Daesh's British online recruiter 'White Widow' killed by U.S. drone

British ISIS recruiter Sally Jones has reportedly been killed in an air strike

TIM STEWART WIPED OUT British ISIS recruiter Sally Jones has reportedly been killed in an air strike

The Sun reported on Thursday that the Central Intelligence Agency told their British counterparts that Jones, 50, died in an airstrike near the Syria-Iraq border.

According to the report, US intelligence officials said they could not be absolutely certain Jones was killed in the drone strike, because there was no effort to recover her DNA, but were "confident" that she is dead.

Asked about her death, first reported by the Sun, Mr Corbyn said it was unconfirmed but "quite clearly it is significant, if it has happened".

In Syria, killed one of the most renowned recruiters of the extremist group "Islamic state", a woman nicknamed the "White widow".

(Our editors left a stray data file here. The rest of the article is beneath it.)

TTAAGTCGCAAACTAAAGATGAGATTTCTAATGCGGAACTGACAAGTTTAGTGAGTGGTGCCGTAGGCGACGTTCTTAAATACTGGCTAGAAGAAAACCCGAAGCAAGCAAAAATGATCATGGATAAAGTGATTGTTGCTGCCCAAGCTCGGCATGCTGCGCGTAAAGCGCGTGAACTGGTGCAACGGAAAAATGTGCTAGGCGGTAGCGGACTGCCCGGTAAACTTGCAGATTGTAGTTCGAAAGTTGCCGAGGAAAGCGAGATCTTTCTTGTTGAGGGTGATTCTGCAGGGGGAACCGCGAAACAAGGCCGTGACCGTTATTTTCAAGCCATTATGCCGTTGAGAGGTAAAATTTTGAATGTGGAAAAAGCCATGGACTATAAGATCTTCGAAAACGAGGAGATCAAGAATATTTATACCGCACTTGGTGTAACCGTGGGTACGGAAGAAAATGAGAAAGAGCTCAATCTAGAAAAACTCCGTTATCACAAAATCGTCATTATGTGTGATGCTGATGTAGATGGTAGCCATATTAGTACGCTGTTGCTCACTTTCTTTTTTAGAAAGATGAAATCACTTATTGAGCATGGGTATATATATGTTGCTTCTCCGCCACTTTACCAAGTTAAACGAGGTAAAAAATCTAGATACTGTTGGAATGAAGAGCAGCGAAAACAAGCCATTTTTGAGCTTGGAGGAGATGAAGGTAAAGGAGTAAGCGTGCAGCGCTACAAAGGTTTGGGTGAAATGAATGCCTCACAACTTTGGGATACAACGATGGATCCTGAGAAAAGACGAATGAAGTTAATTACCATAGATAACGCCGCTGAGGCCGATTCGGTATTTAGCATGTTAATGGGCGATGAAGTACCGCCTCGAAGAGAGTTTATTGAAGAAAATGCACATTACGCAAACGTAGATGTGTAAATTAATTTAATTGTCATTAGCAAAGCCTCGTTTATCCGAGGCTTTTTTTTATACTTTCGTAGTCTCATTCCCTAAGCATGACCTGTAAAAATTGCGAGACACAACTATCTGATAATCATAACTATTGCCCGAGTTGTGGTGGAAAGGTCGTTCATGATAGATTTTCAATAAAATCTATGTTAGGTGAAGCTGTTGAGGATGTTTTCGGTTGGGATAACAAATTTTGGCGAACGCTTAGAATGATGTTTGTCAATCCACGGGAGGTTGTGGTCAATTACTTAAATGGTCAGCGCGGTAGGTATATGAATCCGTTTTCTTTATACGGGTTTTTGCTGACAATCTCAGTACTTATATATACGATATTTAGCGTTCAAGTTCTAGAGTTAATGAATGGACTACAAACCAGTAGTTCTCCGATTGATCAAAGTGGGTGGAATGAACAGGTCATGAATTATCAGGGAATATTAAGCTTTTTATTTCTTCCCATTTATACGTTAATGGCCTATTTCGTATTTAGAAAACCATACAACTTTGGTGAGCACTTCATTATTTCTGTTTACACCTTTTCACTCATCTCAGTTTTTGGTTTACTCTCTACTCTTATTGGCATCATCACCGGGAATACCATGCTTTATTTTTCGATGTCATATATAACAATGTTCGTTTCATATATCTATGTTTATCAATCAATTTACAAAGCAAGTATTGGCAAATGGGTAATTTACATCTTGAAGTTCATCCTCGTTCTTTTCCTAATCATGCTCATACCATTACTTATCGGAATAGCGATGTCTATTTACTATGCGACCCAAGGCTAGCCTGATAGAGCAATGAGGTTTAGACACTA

Sally Jones, who became known in British newspapers as the White Widow, was killed by a US Air Force Predator strike that took place close to the border between Syria and Iraq.

Jojo, 12, was believed to be travelling with Jones at the time and may also have been killed in the strike.

48-year-old Jones, who had no military experience, joined the "ID" after traveling to Syria in 2013. Later, she became interested in music and played bass guitar in an all-girl punk band called Krunch.

Once in Syria, she married ISIS member Junaid Hussain, with whom she was having an online relationship.

The 50-year-old used her Twitter account to recruit women and shared pictures of herself with weapons. In 2016, she was accused of encouraging ISIS sympathisers to launch attacks during the holy month of Ramadan.

"The premise that Sally Jones and her son are dead is probably accurate", a United Kingdom government source was quoted as saying by The Times.

The city is now besieged as coalition forces attempt to drive back ISIS.

The world's most wanted female terrorist was recently killed by a U.S. drone in Syria.

Maj. Gen. Chip Chapman, the former head of counterterrorism at the Ministry of Defense, told Press Association that under the U.N. Charter Jones's son was too young to be classified as a soldier.

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